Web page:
I. Changes in the Telecommunications Market
In the domestic market,


Direct participation by foreign-owned corporations in the Japanese market is on the increase, with Vodafone acquiring a controlling interest of Japan Telecom through TOB, and possible foreign purchases of some of the mobile network companies, for example.
A succession of companies are entering the market in new ways, prime examples being the vertically integrated business models adopted by Yahoo! BB and Usen Broad Networks in approaching the broadband market.
As this situation continues, fixed telephone providers are faced with structural stagnation marked by fierce price-lowering competition in a shrinking market, as they feel the impact of (a) the demand shift toward mobile and IP communications, plus (b) the introduction of MYLINE (carrier selection service) and the full-scale launching of VoIP services by Fusion Communications and others. (See Attachment 1, References 1 and 2)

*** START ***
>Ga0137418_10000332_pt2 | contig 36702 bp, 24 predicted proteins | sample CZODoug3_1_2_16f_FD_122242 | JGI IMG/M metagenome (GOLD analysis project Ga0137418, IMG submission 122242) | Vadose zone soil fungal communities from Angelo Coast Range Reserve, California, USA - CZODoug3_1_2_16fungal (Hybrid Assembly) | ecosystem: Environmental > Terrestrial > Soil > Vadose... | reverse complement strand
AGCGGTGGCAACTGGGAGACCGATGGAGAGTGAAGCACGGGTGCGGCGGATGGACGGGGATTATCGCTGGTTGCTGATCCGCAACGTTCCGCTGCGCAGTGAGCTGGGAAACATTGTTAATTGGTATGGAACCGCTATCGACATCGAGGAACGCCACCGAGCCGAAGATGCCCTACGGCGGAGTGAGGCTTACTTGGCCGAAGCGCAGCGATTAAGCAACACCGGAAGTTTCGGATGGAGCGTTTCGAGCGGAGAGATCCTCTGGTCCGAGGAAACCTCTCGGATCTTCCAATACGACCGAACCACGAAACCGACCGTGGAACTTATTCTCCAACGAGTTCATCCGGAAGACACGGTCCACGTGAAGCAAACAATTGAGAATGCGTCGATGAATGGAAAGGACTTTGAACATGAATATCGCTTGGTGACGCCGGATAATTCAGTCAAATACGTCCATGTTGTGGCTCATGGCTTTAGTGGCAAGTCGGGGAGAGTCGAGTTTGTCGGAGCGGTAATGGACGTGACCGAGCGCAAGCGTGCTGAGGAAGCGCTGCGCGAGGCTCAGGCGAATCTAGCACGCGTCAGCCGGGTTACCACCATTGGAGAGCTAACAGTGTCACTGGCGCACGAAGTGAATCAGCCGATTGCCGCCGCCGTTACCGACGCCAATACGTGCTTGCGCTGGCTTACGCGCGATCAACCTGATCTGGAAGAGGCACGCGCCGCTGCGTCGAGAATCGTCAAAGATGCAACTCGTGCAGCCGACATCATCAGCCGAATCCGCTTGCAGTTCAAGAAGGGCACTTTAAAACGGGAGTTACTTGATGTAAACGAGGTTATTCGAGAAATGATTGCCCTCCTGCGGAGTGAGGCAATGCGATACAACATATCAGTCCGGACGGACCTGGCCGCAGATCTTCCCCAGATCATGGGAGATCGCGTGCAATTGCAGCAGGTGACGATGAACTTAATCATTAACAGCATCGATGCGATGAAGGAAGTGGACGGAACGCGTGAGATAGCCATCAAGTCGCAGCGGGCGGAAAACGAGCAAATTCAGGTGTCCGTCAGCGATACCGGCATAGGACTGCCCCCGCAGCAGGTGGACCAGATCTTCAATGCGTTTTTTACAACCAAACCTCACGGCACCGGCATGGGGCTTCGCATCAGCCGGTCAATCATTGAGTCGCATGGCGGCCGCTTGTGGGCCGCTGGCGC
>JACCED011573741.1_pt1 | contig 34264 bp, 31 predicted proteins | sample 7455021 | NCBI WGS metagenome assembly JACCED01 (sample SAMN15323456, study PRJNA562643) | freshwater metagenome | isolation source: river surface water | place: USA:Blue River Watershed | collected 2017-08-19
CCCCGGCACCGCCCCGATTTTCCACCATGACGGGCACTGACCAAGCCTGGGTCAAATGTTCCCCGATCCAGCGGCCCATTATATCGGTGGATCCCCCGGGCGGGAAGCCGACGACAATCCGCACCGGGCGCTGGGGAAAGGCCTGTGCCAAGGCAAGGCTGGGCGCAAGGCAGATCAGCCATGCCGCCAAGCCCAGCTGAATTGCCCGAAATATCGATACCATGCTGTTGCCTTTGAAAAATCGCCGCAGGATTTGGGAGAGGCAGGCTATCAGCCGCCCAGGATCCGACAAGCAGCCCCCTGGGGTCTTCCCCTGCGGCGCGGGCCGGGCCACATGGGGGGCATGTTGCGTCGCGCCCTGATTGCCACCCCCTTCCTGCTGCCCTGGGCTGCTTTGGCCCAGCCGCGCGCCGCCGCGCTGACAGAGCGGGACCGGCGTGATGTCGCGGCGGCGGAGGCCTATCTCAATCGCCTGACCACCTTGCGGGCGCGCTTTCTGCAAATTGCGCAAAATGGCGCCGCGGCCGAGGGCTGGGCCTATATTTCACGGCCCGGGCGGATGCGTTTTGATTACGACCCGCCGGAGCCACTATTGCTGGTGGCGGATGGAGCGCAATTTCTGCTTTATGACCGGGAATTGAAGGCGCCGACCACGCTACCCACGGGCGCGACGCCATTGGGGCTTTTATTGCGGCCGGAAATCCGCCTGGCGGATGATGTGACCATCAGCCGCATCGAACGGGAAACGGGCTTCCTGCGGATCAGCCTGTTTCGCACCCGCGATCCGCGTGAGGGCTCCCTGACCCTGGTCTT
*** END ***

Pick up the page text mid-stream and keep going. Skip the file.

The U.S. market is experiencing an IT recession, causing long-distance carriers like AT&T to face financial difficulties and new players like Covad, North Point, and Rhythms to fail one after the other. This situation has prompted a variety of discussions on the need for revising conventional competitive strategies, and there are even reports of moves to recombine AT&T and the RBOCs, as industry restructuring goes forward actively. (See Attachment 2)


After repeated offerings of government-held stocks, 54% of all shares are now held by ordinary shareholders. However, the price of NTT shares have experienced a continued downward spiral due to market concerns about the future outlook of the overall telecommunications market and uncertainty over further restrictions on NTT, in addition to the deflationary trends in the Japanese economy as a whole. (See Attachment 3 and 4)



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